U.S. small business, jobs data bolster growth picture

WASHINGTON Tue Jun 10, 2014 1:49pm EDT

Stoves and other appliances are seen on display at a Sears store in Schaumburg, Illinois, near Chicago September 23, 2013. REUTERS/Jim Young

Stoves and other appliances are seen on display at a Sears store in Schaumburg, Illinois, near Chicago September 23, 2013.

Credit: Reuters/Jim Young

WASHINGTON (Reuters) - The U.S. economy has decisively turned the corner with small business confidence hitting its highest level in more than 6-1/2 years in May and the number of jobs available rising to pre-recession levels in April.

The brightening growth picture was further boosted by another report on Tuesday showing a bigger-than-expected increase in wholesale inventories. The new figures added to employment, auto sales, manufacturing and services sector data in suggesting the economy was now in a full-fledged expansion.

"The list of indicators showing the economy is back continues to get longer every day," said Chris Rupkey, chief financial economist at Bank of Tokyo-Mitsubishi UFJ in New York. "It's getting harder and harder to point to slack in economic conditions."

The National Federation of Independent Business said its Small Business Optimism Index rose 1.4 points to 96.6 last month, the highest reading since September 2007.

It was the third straight monthly increase in the index, which is viewed as one of the leading indicators of economic growth. Five of the index's 10 components advanced, with big gains in sales and earnings expectations.

Small businesses were also very upbeat about prospects over the next six months. There were increases in both the share of business owners planning to create new jobs and those who believed this was a good time to expand.

In a second report, the Labor Department said job openings, a measure of labor demand, increased by 289,000 to a seasonally adjusted 4.46 million in April, the highest reading since August 2007.

Federal Reserve Chair Janet Yellen and other policymakers at the U.S. central bank are watching job openings to help gauge the health of the labor market. The Fed is winding down a stimulative bond-buying program and eyeing a possible hike in interest rates sometime next year.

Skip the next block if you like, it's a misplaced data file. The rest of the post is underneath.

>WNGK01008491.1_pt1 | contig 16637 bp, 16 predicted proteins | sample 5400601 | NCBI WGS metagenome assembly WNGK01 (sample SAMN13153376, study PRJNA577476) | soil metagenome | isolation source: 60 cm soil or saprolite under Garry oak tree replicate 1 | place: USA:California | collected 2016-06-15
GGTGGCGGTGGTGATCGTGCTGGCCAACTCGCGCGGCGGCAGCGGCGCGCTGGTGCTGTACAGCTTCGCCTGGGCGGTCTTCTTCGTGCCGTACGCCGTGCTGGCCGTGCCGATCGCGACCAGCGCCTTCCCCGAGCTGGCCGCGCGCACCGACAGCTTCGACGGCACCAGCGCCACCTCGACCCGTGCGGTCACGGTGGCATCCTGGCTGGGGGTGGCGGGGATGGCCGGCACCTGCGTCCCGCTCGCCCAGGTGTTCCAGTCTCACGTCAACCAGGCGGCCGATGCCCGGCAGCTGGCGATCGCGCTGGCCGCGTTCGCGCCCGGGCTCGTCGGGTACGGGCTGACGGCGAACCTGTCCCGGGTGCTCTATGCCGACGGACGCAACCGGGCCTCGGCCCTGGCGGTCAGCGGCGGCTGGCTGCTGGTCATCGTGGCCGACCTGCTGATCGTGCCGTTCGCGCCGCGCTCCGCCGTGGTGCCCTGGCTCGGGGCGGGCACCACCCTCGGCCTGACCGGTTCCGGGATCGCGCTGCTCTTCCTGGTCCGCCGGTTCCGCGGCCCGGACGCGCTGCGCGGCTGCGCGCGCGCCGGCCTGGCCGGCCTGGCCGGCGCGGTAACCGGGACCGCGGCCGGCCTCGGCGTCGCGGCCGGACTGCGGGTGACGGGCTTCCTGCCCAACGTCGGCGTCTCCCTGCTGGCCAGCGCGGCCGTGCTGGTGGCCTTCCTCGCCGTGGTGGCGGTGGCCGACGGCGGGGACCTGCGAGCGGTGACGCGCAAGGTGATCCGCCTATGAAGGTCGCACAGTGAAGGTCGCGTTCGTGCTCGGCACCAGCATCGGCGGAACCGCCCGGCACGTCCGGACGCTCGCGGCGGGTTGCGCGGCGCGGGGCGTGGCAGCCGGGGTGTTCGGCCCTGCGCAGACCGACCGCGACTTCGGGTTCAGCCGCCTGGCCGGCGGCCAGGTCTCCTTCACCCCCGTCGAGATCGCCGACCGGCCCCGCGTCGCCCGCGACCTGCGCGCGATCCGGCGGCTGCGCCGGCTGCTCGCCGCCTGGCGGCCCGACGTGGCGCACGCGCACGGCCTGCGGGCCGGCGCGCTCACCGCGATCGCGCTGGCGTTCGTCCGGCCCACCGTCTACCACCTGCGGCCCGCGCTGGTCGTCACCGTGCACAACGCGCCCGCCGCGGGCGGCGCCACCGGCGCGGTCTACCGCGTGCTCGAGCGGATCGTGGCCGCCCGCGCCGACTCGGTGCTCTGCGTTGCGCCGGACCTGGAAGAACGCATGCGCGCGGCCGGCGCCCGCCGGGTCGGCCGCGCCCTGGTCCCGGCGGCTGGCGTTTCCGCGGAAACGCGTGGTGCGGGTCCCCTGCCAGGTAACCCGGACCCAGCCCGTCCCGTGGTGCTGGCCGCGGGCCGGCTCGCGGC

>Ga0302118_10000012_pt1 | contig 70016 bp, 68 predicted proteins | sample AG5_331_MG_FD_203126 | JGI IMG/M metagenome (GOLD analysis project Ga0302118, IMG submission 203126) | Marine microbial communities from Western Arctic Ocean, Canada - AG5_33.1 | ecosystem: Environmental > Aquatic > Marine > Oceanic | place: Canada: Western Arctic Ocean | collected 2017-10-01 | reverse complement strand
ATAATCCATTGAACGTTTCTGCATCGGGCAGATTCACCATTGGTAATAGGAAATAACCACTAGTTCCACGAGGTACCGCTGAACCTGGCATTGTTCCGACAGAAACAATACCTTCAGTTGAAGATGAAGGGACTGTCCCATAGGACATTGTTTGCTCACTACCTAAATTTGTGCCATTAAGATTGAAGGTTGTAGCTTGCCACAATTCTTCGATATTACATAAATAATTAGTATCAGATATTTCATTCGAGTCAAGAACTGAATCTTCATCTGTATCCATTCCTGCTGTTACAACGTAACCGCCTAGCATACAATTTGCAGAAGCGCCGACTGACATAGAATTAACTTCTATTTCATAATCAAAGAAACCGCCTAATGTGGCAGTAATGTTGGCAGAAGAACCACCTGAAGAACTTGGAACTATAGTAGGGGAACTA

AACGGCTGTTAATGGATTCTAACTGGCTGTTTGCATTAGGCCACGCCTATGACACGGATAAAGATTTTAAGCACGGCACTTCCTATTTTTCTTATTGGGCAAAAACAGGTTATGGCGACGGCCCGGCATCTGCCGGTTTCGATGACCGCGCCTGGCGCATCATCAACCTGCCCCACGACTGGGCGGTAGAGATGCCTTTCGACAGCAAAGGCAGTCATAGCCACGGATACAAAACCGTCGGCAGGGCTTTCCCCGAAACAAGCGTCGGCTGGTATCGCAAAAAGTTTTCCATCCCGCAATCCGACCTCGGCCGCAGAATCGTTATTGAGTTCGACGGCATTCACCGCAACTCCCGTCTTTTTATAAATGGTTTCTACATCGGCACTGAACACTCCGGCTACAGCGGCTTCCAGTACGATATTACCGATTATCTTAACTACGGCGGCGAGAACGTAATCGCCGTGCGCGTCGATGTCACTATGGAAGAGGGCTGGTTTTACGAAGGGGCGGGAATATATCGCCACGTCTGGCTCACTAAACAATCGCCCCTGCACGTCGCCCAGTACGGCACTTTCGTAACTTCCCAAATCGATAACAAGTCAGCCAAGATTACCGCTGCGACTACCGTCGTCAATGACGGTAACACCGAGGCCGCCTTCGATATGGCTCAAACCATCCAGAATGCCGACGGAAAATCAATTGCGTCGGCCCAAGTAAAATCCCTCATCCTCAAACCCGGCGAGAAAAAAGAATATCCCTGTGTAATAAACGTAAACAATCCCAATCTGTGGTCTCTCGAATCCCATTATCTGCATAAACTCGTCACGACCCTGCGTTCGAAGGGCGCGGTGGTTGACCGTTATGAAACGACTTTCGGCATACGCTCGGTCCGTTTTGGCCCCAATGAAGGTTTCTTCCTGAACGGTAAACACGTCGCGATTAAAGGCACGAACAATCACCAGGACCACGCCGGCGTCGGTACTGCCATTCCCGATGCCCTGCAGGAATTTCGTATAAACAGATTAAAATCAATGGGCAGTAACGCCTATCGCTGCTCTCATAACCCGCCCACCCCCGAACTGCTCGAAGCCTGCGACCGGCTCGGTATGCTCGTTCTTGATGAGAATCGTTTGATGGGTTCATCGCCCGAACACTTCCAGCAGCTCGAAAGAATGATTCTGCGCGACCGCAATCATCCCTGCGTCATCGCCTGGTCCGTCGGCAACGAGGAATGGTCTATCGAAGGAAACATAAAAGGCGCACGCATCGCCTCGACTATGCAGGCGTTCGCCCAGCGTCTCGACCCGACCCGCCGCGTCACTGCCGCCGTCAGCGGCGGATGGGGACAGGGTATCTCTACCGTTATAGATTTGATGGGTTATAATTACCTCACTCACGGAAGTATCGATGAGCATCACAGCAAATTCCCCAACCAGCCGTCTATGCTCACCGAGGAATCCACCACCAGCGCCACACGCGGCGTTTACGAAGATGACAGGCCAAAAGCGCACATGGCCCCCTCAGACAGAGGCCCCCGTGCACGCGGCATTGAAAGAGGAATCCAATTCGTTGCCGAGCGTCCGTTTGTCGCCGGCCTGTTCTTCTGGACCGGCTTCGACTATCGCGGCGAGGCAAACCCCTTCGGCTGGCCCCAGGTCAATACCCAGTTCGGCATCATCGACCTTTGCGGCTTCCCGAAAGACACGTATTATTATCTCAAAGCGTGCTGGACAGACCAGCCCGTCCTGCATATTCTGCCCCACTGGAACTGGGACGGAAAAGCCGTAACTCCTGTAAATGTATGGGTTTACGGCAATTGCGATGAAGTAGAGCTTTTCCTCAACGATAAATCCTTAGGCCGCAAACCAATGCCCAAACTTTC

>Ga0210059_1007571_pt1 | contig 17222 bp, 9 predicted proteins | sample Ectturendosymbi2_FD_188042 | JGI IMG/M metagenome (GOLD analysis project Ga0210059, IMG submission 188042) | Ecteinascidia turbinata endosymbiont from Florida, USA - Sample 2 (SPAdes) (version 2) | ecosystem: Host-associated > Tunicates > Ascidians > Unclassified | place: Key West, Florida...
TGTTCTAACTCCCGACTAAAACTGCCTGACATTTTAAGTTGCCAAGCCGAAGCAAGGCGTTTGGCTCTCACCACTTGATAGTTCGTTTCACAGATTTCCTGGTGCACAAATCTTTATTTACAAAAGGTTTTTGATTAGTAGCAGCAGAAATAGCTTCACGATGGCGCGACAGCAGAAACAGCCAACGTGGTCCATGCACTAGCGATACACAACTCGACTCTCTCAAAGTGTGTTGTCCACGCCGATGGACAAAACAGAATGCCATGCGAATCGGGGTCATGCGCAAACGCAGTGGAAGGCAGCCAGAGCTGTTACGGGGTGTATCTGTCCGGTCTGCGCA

JOBS AVAILABLE

"Jobs are available. The economy is creating jobs at a fairly robust pace and there is every indication that will be sustained," said Millan Mulraine, deputy chief economist at TD Securities in New York.

With job openings increasing, there were 2.19 people for every available job in April, the lowest since June 2008.

"This is almost exactly in line with the average from 2000 to 2006," said Cooper Howes, an economist at Barclays in New York. "This suggests that there is little slack remaining in labor markets and that wage growth will be stronger."

The Fed, which has kept overnight interest rates near zero since December 2008, has pointed to labor market slack to justify its very accommodative monetary policy stance.

Despite the rise in job openings, hiring was little changed in April, a potential suggestion that employers are having trouble finding the workers with the right skills for the jobs available.

In a sign of confidence in the labor market, the number of people quitting their jobs rose.

In another report, the Commerce Department said wholesale inventories increased 1.1 percent after advancing by the same margin in March.

The component that goes into the calculation of GDP - wholesale stocks excluding autos - also increased 1.1 percent, bolstering views that inventories will buoy growth this quarter.

The economy contracted at a 1.0 percent annual pace in the January-March period. Growth this quarter is forecast topping a 3.0 percent pace.

(Reporting by Lucia Mutikani; Editing by Andrea Ricci)

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Comments (1)
AlfNeuman wrote:
We have an idiot in the White House who surrounds himself with theoreticians with no idea of how business works. Most have never even run a lemonade stand before. Is it any wonder the US is stuck in a recession?

Jun 11, 2014 6:31am EDT  --  Report as abuse
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